Degree(s): BJ '65
Before James Zahnd was old enough to drive or legally vote, he was publishing his own newspaper from his boyhood home in Savannah, Mo. The 1950s television series “The Big Story,” provided content for this aspiring writer’s newspaper. At the age of 10, Zahnd would sit in front of his television set, writing articles about that evening’s “Big Story.” The appropriately named “Zahnd Gazette” newspaper was usually small in size and short on content but represented the beginnings of a lifelong interest in writing.
By the time Zahnd arrived at the Missouri School of Journalism in the winter of 1964, he was already a college graduate, having earned a history degree from William Jewell College in Liberty, Mo.
“At William Jewell, I did as much with journalism as I could,” Zahnd said. “One of my professors, Dr. Georgia Bowman, BJ ’37, was a Mizzou graduate, and she recognized some ability in me and encouraged me a lot to continue my education at her alma mater.”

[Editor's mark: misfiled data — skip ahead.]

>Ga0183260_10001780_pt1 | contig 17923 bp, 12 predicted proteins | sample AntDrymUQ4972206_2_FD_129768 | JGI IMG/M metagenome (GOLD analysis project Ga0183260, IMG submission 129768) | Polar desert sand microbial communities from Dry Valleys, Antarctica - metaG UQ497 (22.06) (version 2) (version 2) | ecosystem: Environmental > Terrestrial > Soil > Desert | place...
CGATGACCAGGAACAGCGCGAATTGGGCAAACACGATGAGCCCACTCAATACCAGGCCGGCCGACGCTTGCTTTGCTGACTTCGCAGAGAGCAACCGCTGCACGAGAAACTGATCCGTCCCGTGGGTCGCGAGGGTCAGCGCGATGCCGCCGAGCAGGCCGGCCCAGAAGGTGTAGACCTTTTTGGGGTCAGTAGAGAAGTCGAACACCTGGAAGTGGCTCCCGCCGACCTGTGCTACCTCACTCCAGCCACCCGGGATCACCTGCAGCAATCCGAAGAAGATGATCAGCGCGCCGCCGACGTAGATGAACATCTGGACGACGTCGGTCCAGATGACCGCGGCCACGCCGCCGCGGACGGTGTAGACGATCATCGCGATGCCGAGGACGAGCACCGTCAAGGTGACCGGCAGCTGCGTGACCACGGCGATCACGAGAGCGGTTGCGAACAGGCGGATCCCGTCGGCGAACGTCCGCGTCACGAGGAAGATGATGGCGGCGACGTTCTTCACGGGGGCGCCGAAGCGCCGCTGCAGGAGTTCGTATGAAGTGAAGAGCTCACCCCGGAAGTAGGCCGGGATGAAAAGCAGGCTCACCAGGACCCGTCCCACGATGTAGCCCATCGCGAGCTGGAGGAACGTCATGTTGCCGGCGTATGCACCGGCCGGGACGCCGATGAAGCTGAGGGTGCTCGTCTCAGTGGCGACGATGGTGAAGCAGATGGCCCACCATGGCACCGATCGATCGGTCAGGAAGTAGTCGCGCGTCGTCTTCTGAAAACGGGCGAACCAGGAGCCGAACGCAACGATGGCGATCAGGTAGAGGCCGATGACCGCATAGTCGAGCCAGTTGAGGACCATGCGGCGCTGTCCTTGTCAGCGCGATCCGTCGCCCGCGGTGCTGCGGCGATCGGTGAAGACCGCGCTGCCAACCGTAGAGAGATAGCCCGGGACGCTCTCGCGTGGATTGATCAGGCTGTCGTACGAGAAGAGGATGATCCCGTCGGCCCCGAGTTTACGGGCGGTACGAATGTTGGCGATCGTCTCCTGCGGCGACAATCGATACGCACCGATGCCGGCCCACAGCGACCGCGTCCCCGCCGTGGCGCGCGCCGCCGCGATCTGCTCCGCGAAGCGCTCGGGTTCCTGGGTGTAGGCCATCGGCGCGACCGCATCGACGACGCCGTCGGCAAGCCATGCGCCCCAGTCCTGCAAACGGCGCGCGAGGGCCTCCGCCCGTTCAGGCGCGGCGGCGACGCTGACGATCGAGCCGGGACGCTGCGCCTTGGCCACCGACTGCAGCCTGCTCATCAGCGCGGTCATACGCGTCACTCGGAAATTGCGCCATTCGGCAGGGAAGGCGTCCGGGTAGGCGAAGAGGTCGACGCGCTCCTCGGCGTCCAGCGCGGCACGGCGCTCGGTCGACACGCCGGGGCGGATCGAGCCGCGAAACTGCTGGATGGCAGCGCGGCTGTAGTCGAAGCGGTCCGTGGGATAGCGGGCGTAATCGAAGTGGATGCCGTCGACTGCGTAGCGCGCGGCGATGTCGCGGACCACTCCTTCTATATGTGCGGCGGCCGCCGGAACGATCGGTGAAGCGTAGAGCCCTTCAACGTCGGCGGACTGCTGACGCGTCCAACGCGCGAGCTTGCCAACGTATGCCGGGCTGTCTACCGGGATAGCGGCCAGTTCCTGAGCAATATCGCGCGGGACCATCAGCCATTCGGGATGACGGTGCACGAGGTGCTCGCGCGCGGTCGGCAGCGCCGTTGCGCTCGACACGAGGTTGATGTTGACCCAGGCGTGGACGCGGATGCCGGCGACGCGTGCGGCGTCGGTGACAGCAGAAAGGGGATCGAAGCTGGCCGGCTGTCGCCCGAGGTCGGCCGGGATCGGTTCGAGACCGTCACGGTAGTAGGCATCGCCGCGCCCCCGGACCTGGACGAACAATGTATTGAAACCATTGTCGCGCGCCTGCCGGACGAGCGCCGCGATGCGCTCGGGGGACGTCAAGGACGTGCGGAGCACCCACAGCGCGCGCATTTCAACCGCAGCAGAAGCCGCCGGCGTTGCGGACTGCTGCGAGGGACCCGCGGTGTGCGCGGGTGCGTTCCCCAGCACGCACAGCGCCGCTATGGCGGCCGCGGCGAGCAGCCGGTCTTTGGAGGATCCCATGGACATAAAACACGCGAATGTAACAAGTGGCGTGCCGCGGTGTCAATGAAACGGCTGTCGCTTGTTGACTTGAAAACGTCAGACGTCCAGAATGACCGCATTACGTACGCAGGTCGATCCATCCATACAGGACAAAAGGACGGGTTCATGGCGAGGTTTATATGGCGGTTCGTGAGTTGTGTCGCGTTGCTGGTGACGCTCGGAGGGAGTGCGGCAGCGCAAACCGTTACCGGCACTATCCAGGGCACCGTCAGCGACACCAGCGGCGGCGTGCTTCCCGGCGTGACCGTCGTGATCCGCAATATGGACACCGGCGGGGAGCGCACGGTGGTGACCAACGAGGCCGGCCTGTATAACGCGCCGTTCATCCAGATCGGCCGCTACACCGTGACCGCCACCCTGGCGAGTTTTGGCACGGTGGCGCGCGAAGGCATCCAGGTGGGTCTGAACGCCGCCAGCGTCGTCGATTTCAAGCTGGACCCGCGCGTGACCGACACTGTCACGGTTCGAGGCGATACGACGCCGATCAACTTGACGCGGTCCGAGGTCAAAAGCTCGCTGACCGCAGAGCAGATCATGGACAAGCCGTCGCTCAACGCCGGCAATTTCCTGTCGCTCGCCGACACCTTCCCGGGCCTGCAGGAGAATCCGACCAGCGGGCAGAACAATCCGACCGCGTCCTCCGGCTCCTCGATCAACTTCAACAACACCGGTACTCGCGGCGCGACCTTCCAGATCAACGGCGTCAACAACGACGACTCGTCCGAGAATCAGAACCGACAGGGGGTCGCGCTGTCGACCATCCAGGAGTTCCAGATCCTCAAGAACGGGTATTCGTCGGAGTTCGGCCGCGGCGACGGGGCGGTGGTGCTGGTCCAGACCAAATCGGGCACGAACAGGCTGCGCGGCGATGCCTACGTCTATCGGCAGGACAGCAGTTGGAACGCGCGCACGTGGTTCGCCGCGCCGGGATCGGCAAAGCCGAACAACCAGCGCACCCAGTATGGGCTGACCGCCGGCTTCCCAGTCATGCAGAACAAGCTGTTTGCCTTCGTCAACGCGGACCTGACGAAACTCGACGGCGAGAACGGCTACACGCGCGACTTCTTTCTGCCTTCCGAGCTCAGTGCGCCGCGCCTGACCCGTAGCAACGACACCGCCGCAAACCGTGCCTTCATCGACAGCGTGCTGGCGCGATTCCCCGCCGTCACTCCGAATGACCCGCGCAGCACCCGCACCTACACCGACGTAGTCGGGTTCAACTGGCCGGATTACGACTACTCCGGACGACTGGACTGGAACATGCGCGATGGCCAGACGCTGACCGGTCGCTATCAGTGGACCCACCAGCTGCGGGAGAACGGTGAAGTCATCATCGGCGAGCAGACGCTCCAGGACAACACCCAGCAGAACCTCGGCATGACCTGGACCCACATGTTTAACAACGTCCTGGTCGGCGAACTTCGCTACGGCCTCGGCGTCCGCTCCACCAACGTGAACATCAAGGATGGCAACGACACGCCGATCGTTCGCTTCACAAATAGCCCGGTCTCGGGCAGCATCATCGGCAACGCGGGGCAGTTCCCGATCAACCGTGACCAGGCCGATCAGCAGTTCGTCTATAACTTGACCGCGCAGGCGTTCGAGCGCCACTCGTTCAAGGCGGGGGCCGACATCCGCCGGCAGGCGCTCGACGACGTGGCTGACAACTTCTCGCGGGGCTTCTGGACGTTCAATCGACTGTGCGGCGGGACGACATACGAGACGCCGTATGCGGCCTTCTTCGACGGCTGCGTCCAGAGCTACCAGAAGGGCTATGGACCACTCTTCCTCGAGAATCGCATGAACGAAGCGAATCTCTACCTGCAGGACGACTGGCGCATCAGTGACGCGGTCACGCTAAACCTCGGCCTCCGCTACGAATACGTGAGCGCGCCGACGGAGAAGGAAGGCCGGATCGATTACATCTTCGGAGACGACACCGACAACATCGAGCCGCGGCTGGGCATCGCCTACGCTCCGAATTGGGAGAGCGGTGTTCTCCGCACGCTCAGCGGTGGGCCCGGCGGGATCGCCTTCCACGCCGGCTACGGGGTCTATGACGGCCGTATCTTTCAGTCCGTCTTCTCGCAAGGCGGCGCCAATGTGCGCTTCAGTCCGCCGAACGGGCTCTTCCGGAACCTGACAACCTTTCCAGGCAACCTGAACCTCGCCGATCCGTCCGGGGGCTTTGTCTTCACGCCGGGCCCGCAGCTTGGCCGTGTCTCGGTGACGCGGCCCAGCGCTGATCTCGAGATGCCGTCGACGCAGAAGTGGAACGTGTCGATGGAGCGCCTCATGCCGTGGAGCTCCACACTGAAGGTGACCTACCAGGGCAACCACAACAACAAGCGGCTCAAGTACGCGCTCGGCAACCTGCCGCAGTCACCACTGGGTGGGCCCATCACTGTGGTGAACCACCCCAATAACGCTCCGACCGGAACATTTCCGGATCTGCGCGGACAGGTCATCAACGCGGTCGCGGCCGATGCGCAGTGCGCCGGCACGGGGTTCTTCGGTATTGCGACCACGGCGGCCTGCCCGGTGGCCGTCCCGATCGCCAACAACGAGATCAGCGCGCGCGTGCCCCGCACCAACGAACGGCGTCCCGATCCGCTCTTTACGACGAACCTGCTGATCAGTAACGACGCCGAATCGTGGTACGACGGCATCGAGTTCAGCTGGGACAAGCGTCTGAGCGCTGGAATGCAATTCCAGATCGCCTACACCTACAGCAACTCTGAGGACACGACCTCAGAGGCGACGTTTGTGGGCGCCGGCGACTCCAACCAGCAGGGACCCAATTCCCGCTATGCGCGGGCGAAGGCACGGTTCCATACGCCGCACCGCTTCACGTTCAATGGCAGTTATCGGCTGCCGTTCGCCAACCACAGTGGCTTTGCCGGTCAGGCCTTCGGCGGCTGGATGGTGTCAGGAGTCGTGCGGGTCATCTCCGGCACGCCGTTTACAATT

During the winter of 1964, the country was facing an uncertain future, with the recent assassination of President John F. Kennedy and the impending war in Vietnam. Zahnd used a student deferment to delay military service and focused instead on his expanding interest in journalism.
Zahnd studied at Mizzou for one semester, but he left Columbia to spend the summer and fall of 1964 working for his hometown newspaper, the Savannah (Mo.) Reporter & Andrew County Democrat. Missouri School of Journalism alum and newspaper editor, S.E. “Ed” Lee, BJ ’41, taught Zahnd the ins and outs of the newspaper business and mentored the young journalist.
Upon his return to Mizzou, Zahnd immersed himself in the never-ending news cycle of the Columbia Missourian. Like many journalism students, he wore many hats, working as a reporter, copy assistant and editor. Zahnd credits his three semesters in Columbia with laying the foundation for his understanding of good, tight writing. With these skills, he achieved professional success as a writer and editor.